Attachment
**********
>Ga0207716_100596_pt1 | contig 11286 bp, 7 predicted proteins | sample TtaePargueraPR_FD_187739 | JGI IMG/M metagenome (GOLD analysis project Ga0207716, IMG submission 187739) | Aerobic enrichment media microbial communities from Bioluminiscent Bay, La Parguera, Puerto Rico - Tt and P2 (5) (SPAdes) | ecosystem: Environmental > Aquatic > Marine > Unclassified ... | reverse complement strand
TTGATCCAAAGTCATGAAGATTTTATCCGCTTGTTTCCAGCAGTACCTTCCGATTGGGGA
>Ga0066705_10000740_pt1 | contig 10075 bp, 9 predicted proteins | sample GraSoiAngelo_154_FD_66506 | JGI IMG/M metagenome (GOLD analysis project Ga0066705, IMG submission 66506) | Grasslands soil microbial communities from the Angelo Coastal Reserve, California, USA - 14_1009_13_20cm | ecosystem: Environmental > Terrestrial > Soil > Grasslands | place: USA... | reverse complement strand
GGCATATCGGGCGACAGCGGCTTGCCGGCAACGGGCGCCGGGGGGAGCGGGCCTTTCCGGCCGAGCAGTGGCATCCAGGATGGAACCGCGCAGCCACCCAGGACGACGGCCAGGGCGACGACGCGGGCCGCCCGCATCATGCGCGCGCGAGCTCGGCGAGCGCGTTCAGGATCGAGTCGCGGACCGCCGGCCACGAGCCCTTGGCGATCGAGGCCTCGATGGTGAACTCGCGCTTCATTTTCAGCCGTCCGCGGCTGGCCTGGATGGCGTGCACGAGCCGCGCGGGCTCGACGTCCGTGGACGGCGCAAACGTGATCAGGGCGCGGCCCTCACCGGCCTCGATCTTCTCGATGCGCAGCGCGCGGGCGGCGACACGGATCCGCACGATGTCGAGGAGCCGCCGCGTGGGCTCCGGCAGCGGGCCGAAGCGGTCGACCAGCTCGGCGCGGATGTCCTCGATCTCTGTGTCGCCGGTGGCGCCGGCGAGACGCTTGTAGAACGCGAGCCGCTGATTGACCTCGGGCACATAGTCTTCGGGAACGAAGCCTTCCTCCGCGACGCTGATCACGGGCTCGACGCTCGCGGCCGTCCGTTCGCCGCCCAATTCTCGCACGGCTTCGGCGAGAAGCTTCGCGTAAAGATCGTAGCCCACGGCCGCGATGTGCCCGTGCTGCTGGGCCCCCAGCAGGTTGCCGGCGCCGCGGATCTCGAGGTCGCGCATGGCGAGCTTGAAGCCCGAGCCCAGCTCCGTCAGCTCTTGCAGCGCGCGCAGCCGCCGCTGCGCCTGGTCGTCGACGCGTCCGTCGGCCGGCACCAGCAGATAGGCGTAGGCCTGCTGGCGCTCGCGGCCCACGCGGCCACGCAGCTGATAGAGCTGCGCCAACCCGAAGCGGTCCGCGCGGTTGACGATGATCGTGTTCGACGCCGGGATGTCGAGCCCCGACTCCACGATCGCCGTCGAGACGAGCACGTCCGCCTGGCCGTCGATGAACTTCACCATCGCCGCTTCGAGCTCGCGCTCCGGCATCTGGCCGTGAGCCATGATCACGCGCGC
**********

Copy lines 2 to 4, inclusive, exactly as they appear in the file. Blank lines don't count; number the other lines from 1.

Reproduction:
TTGATCCAAAGTCATGAAGATTTTATCCGCTTGTTTCCAGCAGTACCTTCCGATTGGGGA
>Ga0066705_10000740_pt1 | contig 10075 bp, 9 predicted proteins | sample GraSoiAngelo_154_FD_66506 | JGI IMG/M metagenome (GOLD analysis project Ga0066705, IMG submission 66506) | Grasslands soil microbial communities from the Angelo Coastal Reserve, California, USA - 14_1009_13_20cm | ecosystem: Environmental > Terrestrial > Soil > Grasslands | place: USA... | reverse complement strand
GGCATATCGGGCGACAGCGGCTTGCCGGCAACGGGCGCCGGGGGGAGCGGGCCTTTCCGGCCGAGCAGTGGCATCCAGGATGGAACCGCGCAGCCACCCAGGACGACGGCCAGGGCGACGACGCGGGCCGCCCGCATCATGCGCGCGCGAGCTCGGCGAGCGCGTTCAGGATCGAGTCGCGGACCGCCGGCCACGAGCCCTTGGCGATCGAGGCCTCGATGGTGAACTCGCGCTTCATTTTCAGCCGTCCGCGGCTGGCCTGGATGGCGTGCACGAGCCGCGCGGGCTCGACGTCCGTGGACGGCGCAAACGTGATCAGGGCGCGGCCCTCACCGGCCTCGATCTTCTCGATGCGCAGCGCGCGGGCGGCGACACGGATCCGCACGATGTCGAGGAGCCGCCGCGTGGGCTCCGGCAGCGGGCCGAAGCGGTCGACCAGCTCGGCGCGGATGTCCTCGATCTCTGTGTCGCCGGTGGCGCCGGCGAGACGCTTGTAGAACGCGAGCCGCTGATTGACCTCGGGCACATAGTCTTCGGGAACGAAGCCTTCCTCCGCGACGCTGATCACGGGCTCGACGCTCGCGGCCGTCCGTTCGCCGCCCAATTCTCGCACGGCTTCGGCGAGAAGCTTCGCGTAAAGATCGTAGCCCACGGCCGCGATGTGCCCGTGCTGCTGGGCCCCCAGCAGGTTGCCGGCGCCGCGGATCTCGAGGTCGCGCATGGCGAGCTTGAAGCCCGAGCCCAGCTCCGTCAGCTCTTGCAGCGCGCGCAGCCGCCGCTGCGCCTGGTCGTCGACGCGTCCGTCGGCCGGCACCAGCAGATAGGCGTAGGCCTGCTGGCGCTCGCGGCCCACGCGGCCACGCAGCTGATAGAGCTGCGCCAACCCGAAGCGGTCCGCGCGGTTGACGATGATCGTGTTCGACGCCGGGATGTCGAGCCCCGACTCCACGATCGCCGTCGAGACGAGCACGTCCGCCTGGCCGTCGATGAACTTCACCATCGCCGCTTCGAGCTCGCGCTCCGGCATCTGGCCGTGAGCCATGATCACGCGCGC